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© Research
Publication : PloS one

Genome sequence of the saprophyte Leptospira biflexa provides insights into the evolution of Leptospira and the pathogenesis of leptospirosis

Scientific Fields
Diseases
Organisms
Applications
Technique

Published in PloS one - 13 Feb 2008

Picardeau M, Bulach DM, Bouchier C, Zuerner RL, Zidane N, Wilson PJ, Creno S, Kuczek ES, Bommezzadri S, Davis JC, McGrath A, Johnson MJ, Boursaux-Eude C, Seemann T, Rouy Z, Coppel RL, Rood JI, Lajus A, Davies JK, Médigue C, Adler B

Link to Pubmed [PMID] – 18270594

PLoS ONE 2008;3(2):e1607

Leptospira biflexa is a free-living saprophytic spirochete present in aquatic environments. We determined the genome sequence of L. biflexa, making it the first saprophytic Leptospira to be sequenced. The L. biflexa genome has 3,590 protein-coding genes distributed across three circular replicons: the major 3,604 chromosome, a smaller 278-kb replicon that also carries essential genes, and a third 74-kb replicon. Comparative sequence analysis provides evidence that L. biflexa is an excellent model for the study of Leptospira evolution; we conclude that 2052 genes (61%) represent a progenitor genome that existed before divergence of pathogenic and saprophytic Leptospira species. Comparisons of the L. biflexa genome with two pathogenic Leptospira species reveal several major findings. Nearly one-third of the L. biflexa genes are absent in pathogenic Leptospira. We suggest that once incorporated into the L. biflexa genome, laterally transferred DNA undergoes minimal rearrangement due to physical restrictions imposed by high gene density and limited presence of transposable elements. In contrast, the genomes of pathogenic Leptospira species undergo frequent rearrangements, often involving recombination between insertion sequences. Identification of genes common to the two pathogenic species, L. borgpetersenii and L. interrogans, but absent in L. biflexa, is consistent with a role for these genes in pathogenesis. Differences in environmental sensing capacities of L. biflexa, L. borgpetersenii, and L. interrogans suggest a model which postulates that loss of signal transduction functions in L. borgpetersenii has impaired its survival outside a mammalian host, whereas L. interrogans has retained environmental sensory functions that facilitate disease transmission through water.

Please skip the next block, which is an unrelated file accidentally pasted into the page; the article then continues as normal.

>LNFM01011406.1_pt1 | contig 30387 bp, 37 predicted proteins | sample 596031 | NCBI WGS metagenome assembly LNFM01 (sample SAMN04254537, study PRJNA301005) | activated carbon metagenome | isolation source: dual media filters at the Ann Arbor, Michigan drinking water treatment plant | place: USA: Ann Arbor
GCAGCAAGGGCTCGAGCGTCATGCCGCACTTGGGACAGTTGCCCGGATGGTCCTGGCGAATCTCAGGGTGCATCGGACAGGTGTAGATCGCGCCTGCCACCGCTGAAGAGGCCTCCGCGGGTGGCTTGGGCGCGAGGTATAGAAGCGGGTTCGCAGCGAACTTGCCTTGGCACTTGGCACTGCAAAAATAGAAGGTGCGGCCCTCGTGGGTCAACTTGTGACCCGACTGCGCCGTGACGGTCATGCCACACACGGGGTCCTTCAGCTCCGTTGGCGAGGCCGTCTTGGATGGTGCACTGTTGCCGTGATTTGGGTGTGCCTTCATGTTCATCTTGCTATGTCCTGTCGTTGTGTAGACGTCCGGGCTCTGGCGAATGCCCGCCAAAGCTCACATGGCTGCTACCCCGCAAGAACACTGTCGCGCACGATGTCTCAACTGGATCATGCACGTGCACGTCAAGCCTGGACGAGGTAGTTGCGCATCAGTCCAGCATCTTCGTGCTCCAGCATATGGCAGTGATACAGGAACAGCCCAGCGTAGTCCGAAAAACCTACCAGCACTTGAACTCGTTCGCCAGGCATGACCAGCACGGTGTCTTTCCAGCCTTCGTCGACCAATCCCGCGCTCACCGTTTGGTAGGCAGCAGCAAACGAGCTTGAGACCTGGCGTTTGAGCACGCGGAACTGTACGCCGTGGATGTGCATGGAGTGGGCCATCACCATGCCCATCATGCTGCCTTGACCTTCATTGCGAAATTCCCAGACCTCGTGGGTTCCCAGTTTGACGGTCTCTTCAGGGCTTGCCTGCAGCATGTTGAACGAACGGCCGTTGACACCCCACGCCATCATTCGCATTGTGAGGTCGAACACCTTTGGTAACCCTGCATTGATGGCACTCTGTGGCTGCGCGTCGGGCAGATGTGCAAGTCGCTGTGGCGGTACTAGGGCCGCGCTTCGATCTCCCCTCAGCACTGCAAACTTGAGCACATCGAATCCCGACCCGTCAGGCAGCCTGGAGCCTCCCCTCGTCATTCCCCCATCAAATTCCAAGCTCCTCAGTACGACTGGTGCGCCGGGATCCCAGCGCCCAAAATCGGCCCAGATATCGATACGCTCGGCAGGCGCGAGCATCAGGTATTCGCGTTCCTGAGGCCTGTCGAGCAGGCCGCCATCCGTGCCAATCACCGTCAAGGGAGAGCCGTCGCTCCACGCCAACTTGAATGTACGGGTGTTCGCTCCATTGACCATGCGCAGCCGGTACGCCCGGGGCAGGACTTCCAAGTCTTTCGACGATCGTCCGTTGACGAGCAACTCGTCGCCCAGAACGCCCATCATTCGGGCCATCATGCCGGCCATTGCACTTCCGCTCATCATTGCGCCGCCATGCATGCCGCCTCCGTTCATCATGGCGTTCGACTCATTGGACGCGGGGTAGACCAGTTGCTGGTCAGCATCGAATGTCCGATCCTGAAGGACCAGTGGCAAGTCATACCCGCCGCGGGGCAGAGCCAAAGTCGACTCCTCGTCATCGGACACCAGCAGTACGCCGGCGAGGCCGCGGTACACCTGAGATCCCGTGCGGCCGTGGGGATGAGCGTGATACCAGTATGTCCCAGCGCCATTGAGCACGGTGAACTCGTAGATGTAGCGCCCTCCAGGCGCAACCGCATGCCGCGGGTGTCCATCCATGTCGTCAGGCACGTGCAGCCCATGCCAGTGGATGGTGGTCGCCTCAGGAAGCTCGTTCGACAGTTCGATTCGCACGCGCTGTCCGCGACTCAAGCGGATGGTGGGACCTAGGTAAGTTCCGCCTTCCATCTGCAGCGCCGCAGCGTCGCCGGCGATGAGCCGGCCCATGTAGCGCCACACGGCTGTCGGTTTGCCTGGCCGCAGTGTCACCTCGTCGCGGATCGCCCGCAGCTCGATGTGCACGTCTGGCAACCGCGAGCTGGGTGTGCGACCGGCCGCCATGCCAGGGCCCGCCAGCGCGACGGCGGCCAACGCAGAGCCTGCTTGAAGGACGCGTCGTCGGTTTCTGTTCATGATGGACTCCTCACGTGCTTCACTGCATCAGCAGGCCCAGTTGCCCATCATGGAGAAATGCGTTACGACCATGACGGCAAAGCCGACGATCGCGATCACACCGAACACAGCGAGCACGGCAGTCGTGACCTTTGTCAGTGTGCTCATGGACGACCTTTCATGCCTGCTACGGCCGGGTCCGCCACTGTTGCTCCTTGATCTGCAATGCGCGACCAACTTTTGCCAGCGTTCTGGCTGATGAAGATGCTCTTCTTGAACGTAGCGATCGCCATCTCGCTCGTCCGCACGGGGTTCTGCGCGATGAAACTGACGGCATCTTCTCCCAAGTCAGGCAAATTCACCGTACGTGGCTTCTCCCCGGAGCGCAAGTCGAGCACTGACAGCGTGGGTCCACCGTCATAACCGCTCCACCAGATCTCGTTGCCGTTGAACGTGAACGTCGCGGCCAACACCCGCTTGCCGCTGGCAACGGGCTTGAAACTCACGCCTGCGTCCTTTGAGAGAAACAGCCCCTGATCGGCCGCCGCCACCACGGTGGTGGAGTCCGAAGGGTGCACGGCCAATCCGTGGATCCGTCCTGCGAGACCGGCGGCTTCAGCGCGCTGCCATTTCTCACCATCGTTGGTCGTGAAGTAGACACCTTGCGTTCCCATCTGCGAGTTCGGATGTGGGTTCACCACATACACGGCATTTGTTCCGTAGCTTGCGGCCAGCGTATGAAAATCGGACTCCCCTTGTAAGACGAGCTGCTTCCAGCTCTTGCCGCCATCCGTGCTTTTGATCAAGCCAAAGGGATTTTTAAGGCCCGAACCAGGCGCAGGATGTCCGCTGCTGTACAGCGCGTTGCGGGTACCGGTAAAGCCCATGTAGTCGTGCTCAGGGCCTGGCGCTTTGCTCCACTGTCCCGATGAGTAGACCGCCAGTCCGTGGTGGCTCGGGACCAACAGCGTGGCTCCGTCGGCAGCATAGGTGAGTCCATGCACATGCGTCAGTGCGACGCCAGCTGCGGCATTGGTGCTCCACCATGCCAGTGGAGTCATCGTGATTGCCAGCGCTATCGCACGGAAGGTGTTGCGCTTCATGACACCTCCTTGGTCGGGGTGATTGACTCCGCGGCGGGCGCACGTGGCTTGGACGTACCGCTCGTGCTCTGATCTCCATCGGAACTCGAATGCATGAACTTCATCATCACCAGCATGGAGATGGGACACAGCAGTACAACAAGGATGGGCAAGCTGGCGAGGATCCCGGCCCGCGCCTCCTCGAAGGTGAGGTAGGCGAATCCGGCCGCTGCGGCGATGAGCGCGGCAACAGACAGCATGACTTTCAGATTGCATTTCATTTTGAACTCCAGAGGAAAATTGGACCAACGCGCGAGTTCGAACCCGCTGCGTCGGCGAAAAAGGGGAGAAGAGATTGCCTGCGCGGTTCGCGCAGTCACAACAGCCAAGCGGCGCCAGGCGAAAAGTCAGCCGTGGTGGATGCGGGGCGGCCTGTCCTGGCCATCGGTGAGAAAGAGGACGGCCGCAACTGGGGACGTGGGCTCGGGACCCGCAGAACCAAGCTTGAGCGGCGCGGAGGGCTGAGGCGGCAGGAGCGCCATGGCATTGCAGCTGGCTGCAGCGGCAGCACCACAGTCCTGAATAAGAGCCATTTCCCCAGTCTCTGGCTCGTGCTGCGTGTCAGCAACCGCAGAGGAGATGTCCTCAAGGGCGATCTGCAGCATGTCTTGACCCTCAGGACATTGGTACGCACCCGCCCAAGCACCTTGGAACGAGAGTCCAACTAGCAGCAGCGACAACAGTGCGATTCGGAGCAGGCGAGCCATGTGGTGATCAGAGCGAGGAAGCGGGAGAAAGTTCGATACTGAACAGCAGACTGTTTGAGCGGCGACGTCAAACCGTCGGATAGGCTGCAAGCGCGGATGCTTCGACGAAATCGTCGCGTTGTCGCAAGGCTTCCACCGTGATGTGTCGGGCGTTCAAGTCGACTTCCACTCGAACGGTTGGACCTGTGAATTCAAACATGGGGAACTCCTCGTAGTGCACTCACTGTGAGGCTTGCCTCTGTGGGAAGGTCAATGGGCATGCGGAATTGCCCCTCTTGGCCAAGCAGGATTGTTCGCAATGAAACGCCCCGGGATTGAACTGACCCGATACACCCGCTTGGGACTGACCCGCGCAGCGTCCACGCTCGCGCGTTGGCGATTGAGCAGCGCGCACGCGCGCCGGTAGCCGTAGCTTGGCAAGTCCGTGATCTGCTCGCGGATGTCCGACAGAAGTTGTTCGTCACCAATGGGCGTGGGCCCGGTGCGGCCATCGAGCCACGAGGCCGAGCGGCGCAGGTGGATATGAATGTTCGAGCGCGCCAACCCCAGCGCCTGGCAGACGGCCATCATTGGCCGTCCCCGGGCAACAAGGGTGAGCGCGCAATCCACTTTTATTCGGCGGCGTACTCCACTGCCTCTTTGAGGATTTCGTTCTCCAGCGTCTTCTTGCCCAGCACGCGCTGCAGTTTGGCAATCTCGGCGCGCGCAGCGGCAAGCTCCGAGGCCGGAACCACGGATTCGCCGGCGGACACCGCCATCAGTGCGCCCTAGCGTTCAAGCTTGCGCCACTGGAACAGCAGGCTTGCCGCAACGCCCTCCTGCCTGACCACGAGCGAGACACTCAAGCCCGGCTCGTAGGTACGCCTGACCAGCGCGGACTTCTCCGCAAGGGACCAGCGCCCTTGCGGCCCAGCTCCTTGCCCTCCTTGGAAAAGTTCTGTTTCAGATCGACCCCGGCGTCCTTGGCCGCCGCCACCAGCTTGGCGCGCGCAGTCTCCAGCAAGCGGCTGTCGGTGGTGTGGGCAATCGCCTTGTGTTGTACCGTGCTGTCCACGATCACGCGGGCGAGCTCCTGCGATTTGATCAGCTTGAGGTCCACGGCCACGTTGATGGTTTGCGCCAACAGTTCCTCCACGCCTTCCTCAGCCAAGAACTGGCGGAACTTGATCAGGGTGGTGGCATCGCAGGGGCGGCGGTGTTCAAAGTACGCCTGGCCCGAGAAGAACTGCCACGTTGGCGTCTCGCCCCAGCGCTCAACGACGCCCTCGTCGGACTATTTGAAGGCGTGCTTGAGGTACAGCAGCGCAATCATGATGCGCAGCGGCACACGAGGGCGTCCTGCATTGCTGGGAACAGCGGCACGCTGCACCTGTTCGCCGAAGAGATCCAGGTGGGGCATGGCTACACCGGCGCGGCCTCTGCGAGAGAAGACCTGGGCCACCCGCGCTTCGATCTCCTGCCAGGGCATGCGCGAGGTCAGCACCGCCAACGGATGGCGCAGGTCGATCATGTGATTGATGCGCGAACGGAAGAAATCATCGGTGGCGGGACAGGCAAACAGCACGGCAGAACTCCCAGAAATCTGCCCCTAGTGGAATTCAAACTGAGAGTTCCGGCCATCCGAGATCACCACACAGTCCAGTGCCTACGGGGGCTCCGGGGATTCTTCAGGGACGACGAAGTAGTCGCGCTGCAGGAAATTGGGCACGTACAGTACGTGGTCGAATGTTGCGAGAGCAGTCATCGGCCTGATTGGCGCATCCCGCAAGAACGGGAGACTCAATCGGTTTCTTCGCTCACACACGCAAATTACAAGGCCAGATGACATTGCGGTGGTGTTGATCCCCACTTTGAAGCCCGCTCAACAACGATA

http://www.ncbi.nlm.nih.gov/pubmed/18270594